November 14, 2022

Article
3 min

Why Security Must Be a Continuous and Collaborative Process

For any organization, protecting data and workloads requires buy-in and cooperation among multiple stakeholders. Managed detection and response services can help bring interested parties, products and policies together.

Dominick Daidone

Michael Cappiello

Cybersecurity is top of mind for many organizations today, for many reasons. Cyberattacks have become more numerous, more sophisticated and more damaging than ever. Furthermore, many IT departments currently find themselves struggling to keep up while they contend with not only an expanding threat landscape, but also a shortage of skilled talent.

Managed detection and response providers can help improve customers’ security posture, which can minimize downtime and provide more thorough recovery in the event of an attack. Initial improvement is only the beginning of the story. 

Cybersecurity posture must be improved continuously. Here’s how to make sure that happens.

Taking Security Beyond Tool Selection

Security isn’t just about choosing the right product; a lot of continuous evaluation must happen even after acquiring the right tools. The policies and procedures an organization implements, as well as the standards and baselines established internally, are all important to building a robust security program.

Establishing security processes is an important element because internal disagreement, confusion or miscommunication all have the power to undermine a strong security posture. Every organization’s security strategy involves multiple stakeholders, and it’s important that they all be aligned.

It’s helpful for an organization to first perform a security assessment to identify any hidden vulnerabilities and potential gaps in security architecture. This assessment can serve multiple purposes — from evaluating existing policies to determining whether products and tools can be integrated — that all work together to set a secure foundation.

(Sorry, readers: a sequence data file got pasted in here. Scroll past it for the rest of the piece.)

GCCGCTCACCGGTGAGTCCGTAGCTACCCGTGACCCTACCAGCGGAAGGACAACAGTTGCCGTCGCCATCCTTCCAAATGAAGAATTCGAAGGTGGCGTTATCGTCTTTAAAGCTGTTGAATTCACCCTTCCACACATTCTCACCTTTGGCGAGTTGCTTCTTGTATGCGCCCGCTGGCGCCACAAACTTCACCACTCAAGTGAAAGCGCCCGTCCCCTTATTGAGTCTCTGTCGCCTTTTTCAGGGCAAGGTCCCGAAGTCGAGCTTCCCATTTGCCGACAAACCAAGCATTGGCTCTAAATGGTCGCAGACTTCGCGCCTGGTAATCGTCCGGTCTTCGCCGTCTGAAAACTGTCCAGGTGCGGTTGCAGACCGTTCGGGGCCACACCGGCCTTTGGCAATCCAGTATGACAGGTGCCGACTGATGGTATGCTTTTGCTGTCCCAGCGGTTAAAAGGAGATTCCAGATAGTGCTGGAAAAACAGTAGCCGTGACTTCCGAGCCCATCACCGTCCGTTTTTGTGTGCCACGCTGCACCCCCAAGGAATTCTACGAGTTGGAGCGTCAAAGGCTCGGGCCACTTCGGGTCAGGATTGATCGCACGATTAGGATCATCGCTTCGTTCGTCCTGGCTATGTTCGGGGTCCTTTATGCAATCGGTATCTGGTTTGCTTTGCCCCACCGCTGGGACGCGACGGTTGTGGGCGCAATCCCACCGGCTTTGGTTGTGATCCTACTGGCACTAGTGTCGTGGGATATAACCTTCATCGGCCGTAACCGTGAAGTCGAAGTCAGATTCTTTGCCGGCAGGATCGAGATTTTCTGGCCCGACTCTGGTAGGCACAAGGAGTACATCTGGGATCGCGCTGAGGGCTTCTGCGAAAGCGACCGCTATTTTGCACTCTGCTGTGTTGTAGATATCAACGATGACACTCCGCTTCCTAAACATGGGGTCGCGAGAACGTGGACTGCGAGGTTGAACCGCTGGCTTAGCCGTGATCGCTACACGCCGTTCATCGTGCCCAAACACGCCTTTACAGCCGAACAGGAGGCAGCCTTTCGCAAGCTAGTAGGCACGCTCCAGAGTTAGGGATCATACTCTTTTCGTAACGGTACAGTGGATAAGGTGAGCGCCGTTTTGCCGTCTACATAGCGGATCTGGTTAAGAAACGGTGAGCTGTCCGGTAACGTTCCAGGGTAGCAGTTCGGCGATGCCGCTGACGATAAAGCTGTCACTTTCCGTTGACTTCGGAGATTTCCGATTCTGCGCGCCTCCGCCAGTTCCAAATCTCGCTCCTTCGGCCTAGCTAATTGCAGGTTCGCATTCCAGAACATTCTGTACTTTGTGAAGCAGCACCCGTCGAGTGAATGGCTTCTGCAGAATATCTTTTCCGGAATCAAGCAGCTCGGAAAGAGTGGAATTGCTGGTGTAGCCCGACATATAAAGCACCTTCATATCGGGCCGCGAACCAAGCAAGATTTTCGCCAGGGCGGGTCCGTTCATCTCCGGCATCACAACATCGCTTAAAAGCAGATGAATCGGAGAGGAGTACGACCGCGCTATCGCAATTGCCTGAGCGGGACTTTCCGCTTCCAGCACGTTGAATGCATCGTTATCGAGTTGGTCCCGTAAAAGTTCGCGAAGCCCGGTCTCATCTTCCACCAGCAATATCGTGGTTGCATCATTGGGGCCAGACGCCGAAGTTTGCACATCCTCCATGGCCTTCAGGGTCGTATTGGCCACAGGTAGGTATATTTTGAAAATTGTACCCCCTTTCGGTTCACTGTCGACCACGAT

New Factors and Environments Have Created New Vulnerabilities

Since the beginning of the pandemic, the way we work and do business has changed in many ways that have created new gaps in most organizations’ security. 

Highly publicized ransomware attacks have exposed the vulnerability of organizations of all sizes and have raised questions about supply chain security

At the same time, hybrid work environments have introduced a vast number of new devices and endpoints. Many of these might not be connected via secure networks, or may bypass security controls altogether. As threat actors double down on social engineering and phishing attacks, organizations must be even more vigilant about access and identity issues.

Third-Party Services Can Help Address Security Needs

As the threat landscape continues to evolve, an organization’s security strategy must continuously change to protect its digital assets — and not just defensively. A truly effective security strategy will employ innovative tools such as automation that uses AI and ML to anticipate threats, bridge security gaps and minimize damage in the event of a breach.

Many IT teams are already stretched thin due to a shortage of skilled talent. Security concerns have a way of monopolizing a team’s focus, eating into the valuable time and energy that could be spent on other priorities, such as digital transformation and innovative improvements to the user experience. 

This is where managed services can help. Managed detection and response service providers can alleviate much of the burden associated with ongoing security tasks. A third-party provider can assess an organization’s security posture and offer guidance on how to improve it. And in the event of a security incident, an MDR provider can quickly identify the problem and minimize its effects — all while internal IT staff remain involved in development projects to help the organization gain and maintain a competitive advantage.

Story by 

Dominick Daidone

Michael Cappiello